Wokery gone wild: Now even the James Beard chef awards are contaminated with political correctness

The James Beard awards are considered the Oscars of the foodie world, and given that they are judged by journalists instead of other chefs, that has opened the door to political correctness taking precedence over how the food tastes.

According to Axios:

The James Beard Foundation's Restaurant and Chef Awards will kick off Monday night in Chicago amid a whiff of controversy over the enforcement of ethics policies.

Driving the news: Recent stories in the New York Times and Eater have spotlighted at least two nominated chefs who were investigated after the foundation received reports of ethics violations, including yelling at staff and patrons.

  • One of the chefs, Timothy Hontzas of Johnny's in Homewood, Alabama, says he was disqualified after an ethics review. The foundation declined to comment on specific investigations, which they say are kept confidential for privacy reasons.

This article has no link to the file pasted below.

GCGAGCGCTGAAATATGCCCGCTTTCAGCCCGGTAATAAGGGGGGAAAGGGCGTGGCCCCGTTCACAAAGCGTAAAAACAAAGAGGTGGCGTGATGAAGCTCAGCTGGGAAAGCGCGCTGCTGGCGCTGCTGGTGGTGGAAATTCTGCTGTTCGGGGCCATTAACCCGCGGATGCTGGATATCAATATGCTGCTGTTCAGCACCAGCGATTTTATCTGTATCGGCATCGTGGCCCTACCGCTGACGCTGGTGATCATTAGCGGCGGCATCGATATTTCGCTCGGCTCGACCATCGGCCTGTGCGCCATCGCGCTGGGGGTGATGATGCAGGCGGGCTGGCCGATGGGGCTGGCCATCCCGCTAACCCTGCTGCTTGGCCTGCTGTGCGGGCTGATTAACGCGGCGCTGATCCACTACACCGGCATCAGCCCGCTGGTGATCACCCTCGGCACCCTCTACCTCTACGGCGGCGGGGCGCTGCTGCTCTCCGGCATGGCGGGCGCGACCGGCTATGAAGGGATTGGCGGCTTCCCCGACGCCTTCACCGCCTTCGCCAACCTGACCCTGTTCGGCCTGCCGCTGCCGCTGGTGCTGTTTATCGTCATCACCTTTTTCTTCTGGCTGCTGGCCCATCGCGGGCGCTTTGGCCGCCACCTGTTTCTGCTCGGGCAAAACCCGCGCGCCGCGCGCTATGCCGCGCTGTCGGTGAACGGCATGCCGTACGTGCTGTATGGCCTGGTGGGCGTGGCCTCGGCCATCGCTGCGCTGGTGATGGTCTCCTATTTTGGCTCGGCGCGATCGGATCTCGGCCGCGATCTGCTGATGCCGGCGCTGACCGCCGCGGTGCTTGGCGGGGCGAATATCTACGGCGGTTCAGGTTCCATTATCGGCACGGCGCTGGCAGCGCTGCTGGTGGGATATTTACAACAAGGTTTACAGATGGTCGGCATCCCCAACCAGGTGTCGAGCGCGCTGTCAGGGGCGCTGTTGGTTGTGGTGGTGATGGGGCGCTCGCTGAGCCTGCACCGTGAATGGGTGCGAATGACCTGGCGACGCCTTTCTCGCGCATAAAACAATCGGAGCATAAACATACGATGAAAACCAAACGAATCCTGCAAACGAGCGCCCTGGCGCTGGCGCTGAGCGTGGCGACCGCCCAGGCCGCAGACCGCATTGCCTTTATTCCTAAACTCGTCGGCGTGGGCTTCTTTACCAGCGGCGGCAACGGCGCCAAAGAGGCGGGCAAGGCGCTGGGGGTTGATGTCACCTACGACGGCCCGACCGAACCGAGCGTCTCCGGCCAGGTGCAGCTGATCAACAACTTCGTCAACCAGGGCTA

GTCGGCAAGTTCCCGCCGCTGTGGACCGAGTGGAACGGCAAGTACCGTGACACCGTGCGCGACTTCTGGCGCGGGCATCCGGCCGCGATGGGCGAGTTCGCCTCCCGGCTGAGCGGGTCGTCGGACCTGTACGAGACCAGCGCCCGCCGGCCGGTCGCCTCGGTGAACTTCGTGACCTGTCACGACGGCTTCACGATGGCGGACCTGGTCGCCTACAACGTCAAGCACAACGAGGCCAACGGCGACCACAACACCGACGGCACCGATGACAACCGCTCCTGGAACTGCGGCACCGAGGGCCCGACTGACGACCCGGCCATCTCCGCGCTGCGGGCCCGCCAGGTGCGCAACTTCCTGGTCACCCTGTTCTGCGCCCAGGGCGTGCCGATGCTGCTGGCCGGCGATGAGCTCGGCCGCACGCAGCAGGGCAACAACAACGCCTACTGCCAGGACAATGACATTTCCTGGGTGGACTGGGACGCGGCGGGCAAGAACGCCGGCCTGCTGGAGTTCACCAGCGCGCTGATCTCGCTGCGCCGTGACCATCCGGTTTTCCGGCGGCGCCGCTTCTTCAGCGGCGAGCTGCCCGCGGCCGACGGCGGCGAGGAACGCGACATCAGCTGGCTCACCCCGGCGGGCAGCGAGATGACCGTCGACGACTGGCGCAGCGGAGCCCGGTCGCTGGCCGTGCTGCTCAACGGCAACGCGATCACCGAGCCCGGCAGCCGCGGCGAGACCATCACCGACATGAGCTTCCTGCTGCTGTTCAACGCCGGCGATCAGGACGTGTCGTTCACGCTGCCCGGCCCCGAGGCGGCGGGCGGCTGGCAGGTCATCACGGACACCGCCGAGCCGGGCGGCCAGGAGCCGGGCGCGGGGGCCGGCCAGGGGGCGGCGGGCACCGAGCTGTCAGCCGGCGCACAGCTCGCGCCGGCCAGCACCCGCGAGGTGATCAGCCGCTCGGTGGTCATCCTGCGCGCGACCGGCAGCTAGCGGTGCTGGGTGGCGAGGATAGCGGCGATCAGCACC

Hontzas's sin?  He's a crabby old chef who yells at people a lot and throws plates.  Never mind about the food, not even on the matter of whether it was locally sourced and certified 100% organic.  Just the fact that he's a cranky old guy who cooks well enough to be a finalist in the prestigious culinary awards simply isn't as important as his God-awful personality, so no award for him.

Imagine if those "niceness" standards were applied to Hollywood actors or fine artists.  Nobody would qualify for another award again.

The problem is magnified with the ways the Beard Foundation uses to vet its chefs for fitness for the award.

According to the New York Times: